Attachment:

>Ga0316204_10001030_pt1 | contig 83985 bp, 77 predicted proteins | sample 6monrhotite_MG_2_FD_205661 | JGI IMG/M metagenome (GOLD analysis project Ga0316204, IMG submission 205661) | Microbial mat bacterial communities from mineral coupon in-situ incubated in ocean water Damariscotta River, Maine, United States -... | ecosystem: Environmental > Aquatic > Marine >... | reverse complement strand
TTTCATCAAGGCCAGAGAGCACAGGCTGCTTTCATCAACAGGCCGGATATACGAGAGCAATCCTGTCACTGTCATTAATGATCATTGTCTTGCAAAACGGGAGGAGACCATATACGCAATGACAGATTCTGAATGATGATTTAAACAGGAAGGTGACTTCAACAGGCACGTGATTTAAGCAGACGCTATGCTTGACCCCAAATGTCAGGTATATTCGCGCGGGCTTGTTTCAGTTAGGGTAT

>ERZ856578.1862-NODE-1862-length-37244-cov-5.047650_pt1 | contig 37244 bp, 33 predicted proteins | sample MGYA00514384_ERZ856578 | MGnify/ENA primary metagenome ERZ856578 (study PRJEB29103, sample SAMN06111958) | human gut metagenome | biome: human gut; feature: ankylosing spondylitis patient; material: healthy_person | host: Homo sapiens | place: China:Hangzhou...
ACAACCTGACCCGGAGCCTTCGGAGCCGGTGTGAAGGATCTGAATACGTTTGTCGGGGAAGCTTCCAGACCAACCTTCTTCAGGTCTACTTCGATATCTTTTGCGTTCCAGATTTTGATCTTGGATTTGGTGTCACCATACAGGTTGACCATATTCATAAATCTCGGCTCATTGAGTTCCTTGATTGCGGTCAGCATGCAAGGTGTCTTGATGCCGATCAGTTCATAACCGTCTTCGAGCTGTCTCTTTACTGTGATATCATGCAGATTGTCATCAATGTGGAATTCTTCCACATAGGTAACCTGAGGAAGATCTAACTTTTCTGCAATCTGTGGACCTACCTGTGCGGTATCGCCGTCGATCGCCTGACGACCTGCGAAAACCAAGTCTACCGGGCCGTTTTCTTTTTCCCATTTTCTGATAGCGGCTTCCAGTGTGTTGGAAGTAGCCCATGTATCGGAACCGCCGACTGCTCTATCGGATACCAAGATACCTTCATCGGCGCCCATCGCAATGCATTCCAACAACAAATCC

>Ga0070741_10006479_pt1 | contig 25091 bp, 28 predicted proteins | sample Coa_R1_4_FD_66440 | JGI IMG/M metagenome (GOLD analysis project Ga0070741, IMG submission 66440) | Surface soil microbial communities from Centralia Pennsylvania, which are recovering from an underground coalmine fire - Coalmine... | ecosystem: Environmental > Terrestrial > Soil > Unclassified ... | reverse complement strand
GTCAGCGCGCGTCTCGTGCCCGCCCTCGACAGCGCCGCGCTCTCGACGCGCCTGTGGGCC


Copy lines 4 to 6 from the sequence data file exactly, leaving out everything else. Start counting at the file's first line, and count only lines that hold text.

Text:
ACAACCTGACCCGGAGCCTTCGGAGCCGGTGTGAAGGATCTGAATACGTTTGTCGGGGAAGCTTCCAGACCAACCTTCTTCAGGTCTACTTCGATATCTTTTGCGTTCCAGATTTTGATCTTGGATTTGGTGTCACCATACAGGTTGACCATATTCATAAATCTCGGCTCATTGAGTTCCTTGATTGCGGTCAGCATGCAAGGTGTCTTGATGCCGATCAGTTCATAACCGTCTTCGAGCTGTCTCTTTACTGTGATATCATGCAGATTGTCATCAATGTGGAATTCTTCCACATAGGTAACCTGAGGAAGATCTAACTTTTCTGCAATCTGTGGACCTACCTGTGCGGTATCGCCGTCGATCGCCTGACGACCTGCGAAAACCAAGTCTACCGGGCCGTTTTCTTTTTCCCATTTTCTGATAGCGGCTTCCAGTGTGTTGGAAGTAGCCCATGTATCGGAACCGCCGACTGCTCTATCGGATACCAAGATACCTTCATCGGCGCCCATCGCAATGCATTCCAACAACAAATCC

>Ga0070741_10006479_pt1 | contig 25091 bp, 28 predicted proteins | sample Coa_R1_4_FD_66440 | JGI IMG/M metagenome (GOLD analysis project Ga0070741, IMG submission 66440) | Surface soil microbial communities from Centralia Pennsylvania, which are recovering from an underground coalmine fire - Coalmine... | ecosystem: Environmental > Terrestrial > Soil > Unclassified ... | reverse complement strand
GTCAGCGCGCGTCTCGTGCCCGCCCTCGACAGCGCCGCGCTCTCGACGCGCCTGTGGGCC